Supreme Court Bans Execution on Child Rapists


On June 25, 2008, the U.S. Supreme Court made a controversial and historic decision regarding the fate of child rapists. The case revolved around Patrick Kennedy, 43, who was on death row in Louisiana for the brutal rape of his 8-year-old stepdaughter.

Kennedy received a death sentence in 2003 and appealed on the grounds that his execution would amount to cruel and unusual punishment and therefore would be unconstitutional. In a narrow 5-4 decision, the Supreme Court justices agreed that the execution of a child rapist would violate the Eighth Amendment. Justice Anthony Kennedy, who is not related to the convicted child rapist, cited “evolving standards of decency” that forbid capital punishment for any crime against an individual other than murder.

According to a report by CNN, Justice Kennedy wrote: “We conclude that, in determining whether the death penalty is excessive, there is a distinction between intentional first-degree murder on the one hand and nonhomicide crimes against individual persons, even including child rape, on the other.” Kennedy also noted that by allowing the death penalty for child rape, the incentive for an attacker not to kill their victims would be removed.

Patrick Kennedy would have been the first convicted rapist to be executed in the United States since 1964 for an attack in which the victim survived. After Kennedy’s stepdaughter was raped, she required surgery to repair internal injuries caused by the attack and suffered severe emotional trauma.

The ruling prohibiting the execution of child rapists will affect six states that currently have laws that allow the death penalty for convicted rapists. In Louisiana, Kennedy and one other man had been sentenced to death for child rape. Their sentences will be commuted to life in prison without the possibility of parole.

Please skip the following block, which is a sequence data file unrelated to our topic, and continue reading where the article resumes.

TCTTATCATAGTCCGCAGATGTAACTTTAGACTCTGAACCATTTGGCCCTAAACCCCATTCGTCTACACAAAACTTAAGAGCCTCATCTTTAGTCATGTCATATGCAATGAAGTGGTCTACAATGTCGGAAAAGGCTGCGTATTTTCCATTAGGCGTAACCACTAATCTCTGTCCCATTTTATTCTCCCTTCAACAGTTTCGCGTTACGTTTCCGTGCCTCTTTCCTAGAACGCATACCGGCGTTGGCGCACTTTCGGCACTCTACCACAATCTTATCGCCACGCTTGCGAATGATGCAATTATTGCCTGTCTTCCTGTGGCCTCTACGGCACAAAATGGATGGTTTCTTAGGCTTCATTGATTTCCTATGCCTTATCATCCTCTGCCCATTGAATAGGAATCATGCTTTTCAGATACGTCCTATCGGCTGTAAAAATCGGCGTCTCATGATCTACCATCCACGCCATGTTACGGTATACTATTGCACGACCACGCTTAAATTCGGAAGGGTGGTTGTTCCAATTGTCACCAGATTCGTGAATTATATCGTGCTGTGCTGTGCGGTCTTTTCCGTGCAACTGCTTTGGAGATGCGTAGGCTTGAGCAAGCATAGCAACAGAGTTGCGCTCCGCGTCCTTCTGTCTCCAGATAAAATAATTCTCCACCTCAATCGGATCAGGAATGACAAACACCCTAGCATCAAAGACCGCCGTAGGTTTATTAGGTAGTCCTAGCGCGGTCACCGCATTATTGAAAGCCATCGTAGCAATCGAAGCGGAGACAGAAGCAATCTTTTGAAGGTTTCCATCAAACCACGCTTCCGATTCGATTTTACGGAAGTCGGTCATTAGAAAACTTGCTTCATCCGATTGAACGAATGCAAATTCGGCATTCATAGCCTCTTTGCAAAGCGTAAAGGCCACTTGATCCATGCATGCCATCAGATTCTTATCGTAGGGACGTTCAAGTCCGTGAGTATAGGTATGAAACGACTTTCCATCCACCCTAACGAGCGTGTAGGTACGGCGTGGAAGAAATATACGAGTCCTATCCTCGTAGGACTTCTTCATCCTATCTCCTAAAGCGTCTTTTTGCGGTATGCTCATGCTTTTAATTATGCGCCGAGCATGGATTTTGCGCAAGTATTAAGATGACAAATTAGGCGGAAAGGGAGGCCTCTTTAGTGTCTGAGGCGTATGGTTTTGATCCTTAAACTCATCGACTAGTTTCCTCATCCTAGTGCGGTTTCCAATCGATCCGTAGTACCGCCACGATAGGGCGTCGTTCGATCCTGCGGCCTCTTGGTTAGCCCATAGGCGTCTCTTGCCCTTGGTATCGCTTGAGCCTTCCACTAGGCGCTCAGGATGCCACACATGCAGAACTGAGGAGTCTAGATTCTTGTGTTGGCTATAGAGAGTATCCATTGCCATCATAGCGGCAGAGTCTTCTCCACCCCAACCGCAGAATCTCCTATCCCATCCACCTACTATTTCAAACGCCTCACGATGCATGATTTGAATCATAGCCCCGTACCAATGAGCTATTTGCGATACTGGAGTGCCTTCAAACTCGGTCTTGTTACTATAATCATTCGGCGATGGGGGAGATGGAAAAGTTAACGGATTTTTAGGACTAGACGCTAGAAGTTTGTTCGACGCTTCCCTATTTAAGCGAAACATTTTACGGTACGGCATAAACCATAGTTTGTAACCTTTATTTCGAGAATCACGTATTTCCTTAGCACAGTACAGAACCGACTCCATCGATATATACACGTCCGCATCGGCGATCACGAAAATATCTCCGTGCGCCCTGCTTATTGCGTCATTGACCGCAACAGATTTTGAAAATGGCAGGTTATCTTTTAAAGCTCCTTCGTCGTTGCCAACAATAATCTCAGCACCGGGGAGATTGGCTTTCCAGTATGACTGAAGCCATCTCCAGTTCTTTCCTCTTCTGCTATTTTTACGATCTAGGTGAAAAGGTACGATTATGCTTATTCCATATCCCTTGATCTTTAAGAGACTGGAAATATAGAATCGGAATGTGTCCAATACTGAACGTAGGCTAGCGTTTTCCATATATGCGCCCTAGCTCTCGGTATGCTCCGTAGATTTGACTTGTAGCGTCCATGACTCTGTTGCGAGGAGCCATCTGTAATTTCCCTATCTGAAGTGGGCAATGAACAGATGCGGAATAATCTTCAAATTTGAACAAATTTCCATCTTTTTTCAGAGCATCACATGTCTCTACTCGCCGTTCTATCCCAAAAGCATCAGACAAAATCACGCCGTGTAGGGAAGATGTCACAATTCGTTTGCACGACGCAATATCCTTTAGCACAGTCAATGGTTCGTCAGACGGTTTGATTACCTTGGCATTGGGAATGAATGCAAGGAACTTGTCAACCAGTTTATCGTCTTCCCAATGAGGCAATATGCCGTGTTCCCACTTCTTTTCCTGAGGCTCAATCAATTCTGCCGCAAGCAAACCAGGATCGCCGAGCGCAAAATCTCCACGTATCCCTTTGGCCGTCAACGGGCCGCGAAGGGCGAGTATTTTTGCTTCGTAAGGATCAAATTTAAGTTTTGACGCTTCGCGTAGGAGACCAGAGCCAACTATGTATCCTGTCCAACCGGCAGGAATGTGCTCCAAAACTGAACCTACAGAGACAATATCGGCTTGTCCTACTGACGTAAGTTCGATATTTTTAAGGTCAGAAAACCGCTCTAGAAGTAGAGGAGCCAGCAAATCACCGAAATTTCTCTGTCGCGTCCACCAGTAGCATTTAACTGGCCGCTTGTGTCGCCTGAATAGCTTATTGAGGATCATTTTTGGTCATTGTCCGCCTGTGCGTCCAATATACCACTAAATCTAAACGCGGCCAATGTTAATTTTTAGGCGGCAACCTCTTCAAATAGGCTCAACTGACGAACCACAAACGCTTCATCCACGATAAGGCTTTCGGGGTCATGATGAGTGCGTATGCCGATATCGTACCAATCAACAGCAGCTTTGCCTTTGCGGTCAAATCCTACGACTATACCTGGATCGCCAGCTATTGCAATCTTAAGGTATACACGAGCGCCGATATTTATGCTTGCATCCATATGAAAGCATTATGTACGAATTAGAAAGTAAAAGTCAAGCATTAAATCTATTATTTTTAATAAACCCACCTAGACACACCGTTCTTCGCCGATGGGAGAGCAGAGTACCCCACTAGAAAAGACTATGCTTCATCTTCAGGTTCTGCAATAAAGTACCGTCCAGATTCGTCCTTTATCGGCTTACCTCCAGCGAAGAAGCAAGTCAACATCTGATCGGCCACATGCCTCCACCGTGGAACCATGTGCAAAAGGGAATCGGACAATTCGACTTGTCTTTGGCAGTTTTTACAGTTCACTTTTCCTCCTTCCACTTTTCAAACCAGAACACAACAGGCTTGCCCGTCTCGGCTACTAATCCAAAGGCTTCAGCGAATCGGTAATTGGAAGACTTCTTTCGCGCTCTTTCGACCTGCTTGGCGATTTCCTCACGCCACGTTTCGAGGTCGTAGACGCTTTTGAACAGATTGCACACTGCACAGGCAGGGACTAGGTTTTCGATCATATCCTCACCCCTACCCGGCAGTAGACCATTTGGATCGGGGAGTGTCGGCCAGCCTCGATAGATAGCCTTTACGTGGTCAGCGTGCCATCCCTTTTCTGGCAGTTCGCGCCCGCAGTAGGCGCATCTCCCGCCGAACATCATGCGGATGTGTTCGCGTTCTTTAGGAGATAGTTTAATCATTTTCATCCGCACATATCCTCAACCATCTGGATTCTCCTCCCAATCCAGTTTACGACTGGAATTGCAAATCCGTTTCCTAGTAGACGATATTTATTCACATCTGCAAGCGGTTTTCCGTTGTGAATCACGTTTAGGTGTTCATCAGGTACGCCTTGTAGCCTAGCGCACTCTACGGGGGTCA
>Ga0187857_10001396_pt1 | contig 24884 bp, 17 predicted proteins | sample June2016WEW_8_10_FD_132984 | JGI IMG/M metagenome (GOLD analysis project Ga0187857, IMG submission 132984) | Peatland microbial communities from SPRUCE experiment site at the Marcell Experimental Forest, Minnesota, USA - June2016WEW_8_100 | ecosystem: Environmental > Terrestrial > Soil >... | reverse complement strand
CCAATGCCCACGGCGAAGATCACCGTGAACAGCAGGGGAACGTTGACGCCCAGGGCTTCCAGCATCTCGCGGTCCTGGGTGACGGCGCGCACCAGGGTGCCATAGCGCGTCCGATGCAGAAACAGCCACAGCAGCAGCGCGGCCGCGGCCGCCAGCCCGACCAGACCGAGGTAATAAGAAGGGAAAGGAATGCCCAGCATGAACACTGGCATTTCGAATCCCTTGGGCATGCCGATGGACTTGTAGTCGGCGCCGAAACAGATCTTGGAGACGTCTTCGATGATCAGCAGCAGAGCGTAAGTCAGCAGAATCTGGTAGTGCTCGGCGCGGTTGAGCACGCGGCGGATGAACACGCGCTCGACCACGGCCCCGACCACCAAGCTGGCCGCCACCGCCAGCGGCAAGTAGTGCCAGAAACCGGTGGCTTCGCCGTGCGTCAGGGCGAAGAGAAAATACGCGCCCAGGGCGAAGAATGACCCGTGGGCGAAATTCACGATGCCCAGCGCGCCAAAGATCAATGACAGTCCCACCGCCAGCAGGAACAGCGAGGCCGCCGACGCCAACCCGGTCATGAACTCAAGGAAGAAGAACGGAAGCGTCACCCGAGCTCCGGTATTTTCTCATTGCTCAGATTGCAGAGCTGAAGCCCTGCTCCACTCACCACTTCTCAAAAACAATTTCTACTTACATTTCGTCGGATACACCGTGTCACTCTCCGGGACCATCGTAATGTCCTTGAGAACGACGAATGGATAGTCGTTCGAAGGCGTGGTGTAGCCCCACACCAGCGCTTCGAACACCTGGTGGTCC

In Florida, Montana, Oklahoma, South Carolina, Texas and of course Louisiana, laws have been passed to allow the death penalty for rape, but these laws have not been applied in decades. Texas enacted its law allowing the execution of child rapists a year ago, but the only defendants on death row for rape were in Louisiana. Several other states, including Missouri, Alabama and Colorado, had been considering similar laws to allow for the execution of child rapists.

In Louisiana, the state legislators passed the 1995 law allowing the execution for the sexual violation of a child under the age of 12 although U.S. Supreme Court rulings in 1976 and 1977 had banned capital punishment for rape. Lawmakers argued that the earlier Supreme Court rulings pertained only to “adult women.”

Justice Samuel Alito wrote the dissent and said that the majority ruled against the death penalty for child rapists “no matter how young the child, no matter how many times the child is raped, no matter how many children the perpetrator rapes, no matter how sadistic the crime, no matter how much physical or psychological trauma is inflicted and no matter how heinous the perpetrator’s criminal record may be.”

Kennedy continues to maintain his innocence and will pursue appeals of his conviction in state and federal court.

Among those who were shocked and outraged by the Supreme Court’s decision were Texas Lt. Governor David Dewhurst, Alabama Attorney General Troy King, Oklahoma State Senator Jay Paul Gumm and Louisiana Governor Bobby Jindal. State lawmakers vowed to continue writing laws that allow for the execution of child rapists, despite the decision of the Supreme Court.

Even Senator John McCain and Senator Barack Obama agreed on the issue. McCain called the Supreme Court’s decision an assault on law enforcement’s efforts to punish heinous felons for the most despicable crime and Obama said that states should be allowed to make the decision to execute child rapists.

South Carolina Attorney General Henry McMaster said that states could fight the Supreme Court’s ruling by waiting for a change in the makeup of the Supreme Court or by getting legislatures to redo death penalty laws. However, legal experts have differing opinions on whether or not this would be possible.